US: ‘Important Progress’ Achieved at Pacific Trade Talks

Posted July 11th, 2012 at 1:05 pm (UTC-5)
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The U.S. says that “important progress” has been achieved during the latest round of talks aimed at crafting a wide-ranging trade pact with eight other Pacific nations.

The countries concluded their 13th round of negotiations on Tuesday in the western U.S. city of San Diego. U.S. trade officials said “particularly significant” progress was made on dealing with customs regulations, cross-border services, telecommunications and government purchases.

The Trans-Pacific Partnership scheduled another negotiating session in September outside Washington, with Canada and Mexico slated to join the talks in coming months. Besides the U.S., the partnership now includes Australia, Brunei, Chile, Malaysia, New Zealand, Peru, Singapore and Vietnam.

The office of U.S. Trade Representative Ron Kirk said the talks advanced in 20 areas under negotiation. U.S. President Barack Obama has said that a pact with the Pacific nations is a trade priority, which he sees as a way to cut into the unending U.S. trade deficit and boost the country's sluggish labor market.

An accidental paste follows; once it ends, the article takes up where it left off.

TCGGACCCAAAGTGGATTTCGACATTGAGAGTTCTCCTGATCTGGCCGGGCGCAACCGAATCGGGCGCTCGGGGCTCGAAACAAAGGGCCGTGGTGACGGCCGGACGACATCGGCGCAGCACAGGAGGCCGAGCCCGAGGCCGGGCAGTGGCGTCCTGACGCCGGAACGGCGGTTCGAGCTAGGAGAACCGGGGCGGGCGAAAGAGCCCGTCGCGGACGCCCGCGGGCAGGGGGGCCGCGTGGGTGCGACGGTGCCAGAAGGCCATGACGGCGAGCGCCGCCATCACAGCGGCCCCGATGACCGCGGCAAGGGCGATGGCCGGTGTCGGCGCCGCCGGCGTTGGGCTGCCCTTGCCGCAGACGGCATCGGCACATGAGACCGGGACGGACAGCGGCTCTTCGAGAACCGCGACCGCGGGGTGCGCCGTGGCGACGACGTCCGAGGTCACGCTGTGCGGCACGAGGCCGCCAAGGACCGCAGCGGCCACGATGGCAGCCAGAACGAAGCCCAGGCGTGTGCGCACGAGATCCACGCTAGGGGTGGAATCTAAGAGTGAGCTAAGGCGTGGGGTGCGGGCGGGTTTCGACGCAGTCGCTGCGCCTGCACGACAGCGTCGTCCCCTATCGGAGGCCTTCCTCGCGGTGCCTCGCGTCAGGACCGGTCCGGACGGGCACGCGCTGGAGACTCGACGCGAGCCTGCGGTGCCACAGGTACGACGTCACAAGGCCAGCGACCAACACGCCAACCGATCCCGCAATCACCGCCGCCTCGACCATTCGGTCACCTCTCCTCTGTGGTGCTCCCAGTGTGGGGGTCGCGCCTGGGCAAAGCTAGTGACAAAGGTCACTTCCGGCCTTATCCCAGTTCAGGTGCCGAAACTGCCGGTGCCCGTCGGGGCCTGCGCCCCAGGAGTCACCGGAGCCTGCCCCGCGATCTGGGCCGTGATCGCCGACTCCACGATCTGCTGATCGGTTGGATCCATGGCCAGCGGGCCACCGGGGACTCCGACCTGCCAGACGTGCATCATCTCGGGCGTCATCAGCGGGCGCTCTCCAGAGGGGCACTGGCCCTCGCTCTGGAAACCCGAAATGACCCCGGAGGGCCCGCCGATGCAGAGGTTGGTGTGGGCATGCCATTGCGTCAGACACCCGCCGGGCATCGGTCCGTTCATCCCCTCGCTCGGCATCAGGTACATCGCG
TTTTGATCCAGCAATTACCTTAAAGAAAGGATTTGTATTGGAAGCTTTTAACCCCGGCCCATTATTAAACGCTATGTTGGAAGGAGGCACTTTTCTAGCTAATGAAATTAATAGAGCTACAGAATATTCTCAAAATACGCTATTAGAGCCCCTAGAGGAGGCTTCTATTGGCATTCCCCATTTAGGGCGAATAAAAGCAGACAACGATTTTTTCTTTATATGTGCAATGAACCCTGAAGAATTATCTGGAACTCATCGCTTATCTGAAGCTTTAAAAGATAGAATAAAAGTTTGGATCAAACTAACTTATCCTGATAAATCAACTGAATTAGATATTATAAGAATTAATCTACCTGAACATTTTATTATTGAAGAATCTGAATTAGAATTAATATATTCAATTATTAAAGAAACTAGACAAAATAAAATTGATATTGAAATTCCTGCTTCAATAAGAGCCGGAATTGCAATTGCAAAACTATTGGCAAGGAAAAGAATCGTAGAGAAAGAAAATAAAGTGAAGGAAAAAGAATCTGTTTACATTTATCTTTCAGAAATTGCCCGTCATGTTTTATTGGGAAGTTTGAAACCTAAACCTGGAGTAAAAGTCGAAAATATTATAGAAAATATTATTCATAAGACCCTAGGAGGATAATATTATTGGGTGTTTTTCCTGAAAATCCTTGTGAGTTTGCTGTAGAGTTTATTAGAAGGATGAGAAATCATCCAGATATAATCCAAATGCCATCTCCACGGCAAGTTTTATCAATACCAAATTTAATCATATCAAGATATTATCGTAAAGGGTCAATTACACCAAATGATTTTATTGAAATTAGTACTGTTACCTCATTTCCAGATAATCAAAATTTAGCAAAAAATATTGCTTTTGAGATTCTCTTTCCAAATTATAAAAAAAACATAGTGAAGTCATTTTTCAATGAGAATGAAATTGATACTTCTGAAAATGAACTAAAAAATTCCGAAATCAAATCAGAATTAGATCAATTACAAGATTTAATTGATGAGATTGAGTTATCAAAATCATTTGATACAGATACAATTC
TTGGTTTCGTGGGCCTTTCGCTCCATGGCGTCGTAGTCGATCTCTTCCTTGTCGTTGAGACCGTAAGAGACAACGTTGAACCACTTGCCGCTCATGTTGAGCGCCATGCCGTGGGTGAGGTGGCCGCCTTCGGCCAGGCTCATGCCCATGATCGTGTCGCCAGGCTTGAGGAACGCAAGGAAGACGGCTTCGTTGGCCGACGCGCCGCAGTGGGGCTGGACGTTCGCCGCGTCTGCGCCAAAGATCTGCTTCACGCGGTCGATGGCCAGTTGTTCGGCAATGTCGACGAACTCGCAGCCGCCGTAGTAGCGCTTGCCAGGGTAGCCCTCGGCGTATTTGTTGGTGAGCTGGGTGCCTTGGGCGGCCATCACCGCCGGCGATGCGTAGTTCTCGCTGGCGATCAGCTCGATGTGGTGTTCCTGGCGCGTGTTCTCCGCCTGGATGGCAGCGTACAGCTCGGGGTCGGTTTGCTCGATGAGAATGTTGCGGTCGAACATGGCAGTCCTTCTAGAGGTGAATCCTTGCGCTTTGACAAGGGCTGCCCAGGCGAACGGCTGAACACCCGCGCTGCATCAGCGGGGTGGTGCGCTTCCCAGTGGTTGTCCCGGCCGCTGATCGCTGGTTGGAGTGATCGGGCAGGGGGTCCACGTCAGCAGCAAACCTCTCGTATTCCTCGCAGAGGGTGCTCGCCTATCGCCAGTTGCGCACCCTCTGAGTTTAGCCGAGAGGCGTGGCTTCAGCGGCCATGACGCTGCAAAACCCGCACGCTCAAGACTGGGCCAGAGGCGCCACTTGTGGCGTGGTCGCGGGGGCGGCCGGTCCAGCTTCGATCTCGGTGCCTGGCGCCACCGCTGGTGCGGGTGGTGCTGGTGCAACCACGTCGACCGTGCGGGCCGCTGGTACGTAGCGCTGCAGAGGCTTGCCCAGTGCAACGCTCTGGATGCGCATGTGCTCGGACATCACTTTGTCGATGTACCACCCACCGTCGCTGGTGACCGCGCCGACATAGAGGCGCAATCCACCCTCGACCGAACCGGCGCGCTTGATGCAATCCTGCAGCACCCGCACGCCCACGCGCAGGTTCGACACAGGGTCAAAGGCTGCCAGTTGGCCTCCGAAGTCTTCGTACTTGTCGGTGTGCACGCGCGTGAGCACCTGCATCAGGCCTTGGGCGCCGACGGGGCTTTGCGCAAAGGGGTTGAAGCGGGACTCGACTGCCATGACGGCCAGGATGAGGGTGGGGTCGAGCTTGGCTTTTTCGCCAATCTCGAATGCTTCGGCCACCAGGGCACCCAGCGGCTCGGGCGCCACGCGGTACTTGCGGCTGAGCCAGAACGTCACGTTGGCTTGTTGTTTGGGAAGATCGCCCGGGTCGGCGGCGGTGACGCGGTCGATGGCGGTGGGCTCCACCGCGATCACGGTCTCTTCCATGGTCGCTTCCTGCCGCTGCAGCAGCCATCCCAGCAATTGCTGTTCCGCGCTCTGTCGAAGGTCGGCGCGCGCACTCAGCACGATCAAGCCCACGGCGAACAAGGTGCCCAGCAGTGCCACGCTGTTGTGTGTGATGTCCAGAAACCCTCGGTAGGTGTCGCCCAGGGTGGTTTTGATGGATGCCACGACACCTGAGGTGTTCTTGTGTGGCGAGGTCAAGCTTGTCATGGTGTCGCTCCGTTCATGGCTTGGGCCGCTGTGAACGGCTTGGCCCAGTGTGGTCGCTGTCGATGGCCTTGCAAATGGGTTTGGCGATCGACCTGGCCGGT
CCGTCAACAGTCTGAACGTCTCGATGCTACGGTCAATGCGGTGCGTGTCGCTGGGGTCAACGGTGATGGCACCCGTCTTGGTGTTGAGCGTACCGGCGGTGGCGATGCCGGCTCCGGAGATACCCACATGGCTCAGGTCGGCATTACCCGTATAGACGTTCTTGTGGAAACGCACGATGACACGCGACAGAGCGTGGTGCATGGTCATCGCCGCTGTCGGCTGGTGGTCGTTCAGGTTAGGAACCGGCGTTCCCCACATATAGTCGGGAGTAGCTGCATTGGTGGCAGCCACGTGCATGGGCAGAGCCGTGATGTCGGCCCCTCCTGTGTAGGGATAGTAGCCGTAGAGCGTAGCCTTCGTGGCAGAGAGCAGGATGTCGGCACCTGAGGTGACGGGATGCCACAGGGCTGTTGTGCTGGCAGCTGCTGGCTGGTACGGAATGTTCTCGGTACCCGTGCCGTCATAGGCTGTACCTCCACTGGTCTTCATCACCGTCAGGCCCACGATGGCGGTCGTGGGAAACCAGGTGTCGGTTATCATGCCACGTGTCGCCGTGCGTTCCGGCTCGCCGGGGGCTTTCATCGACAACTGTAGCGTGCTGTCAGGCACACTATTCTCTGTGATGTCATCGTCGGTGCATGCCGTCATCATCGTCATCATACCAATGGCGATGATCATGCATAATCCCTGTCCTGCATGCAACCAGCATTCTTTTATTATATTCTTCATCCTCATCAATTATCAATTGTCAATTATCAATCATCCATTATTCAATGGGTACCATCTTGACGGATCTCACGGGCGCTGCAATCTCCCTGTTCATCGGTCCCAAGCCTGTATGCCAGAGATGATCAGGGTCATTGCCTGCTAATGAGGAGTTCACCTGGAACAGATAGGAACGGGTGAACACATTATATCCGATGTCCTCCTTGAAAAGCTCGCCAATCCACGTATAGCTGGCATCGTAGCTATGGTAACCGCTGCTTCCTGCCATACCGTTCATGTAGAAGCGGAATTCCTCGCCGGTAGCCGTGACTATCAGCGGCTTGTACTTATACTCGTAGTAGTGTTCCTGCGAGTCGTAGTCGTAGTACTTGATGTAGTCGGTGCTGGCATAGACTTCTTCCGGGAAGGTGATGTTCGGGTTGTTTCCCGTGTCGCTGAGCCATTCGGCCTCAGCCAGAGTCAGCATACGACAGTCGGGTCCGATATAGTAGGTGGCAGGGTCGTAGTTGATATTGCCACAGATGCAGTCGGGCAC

One trade expert, Gary Hufbauer of the Petersen Institute for International Economics in Washington, told VOA that after three years of talks, officials had hoped to wrap up an agreement this year. He said that timetable seems unrealistic, although an agreement could be reached next year and ratified in 2014.

He said the outcome of the U.S. presidential election between Mr. Obama and Republican challenger Mitt Romney is unlikely to make much difference in the outcome of the talks since both have said they favor the new trade pact.

But Hufbauer said tough negotiations remain.

“Other countries want us to liberalize some agricultural products which have long not been liberalized, dairy products, sugar, beef, they also want us to liberalize our barriers on clothing, textiles, footware, other things which have been difficult for us, and they also want us to liberalize services which have not been liberalized, for example, government procurement of services like contract for data processing and so on.”

Hufbauer said the U.S. is not alone in having to confront difficult issues on specific products and that reaching an agreement will not be easy.

“Those are sensitive issues for us, but every country has its sensitive issues and to reach agreement on those is not easy, as you can imagine.”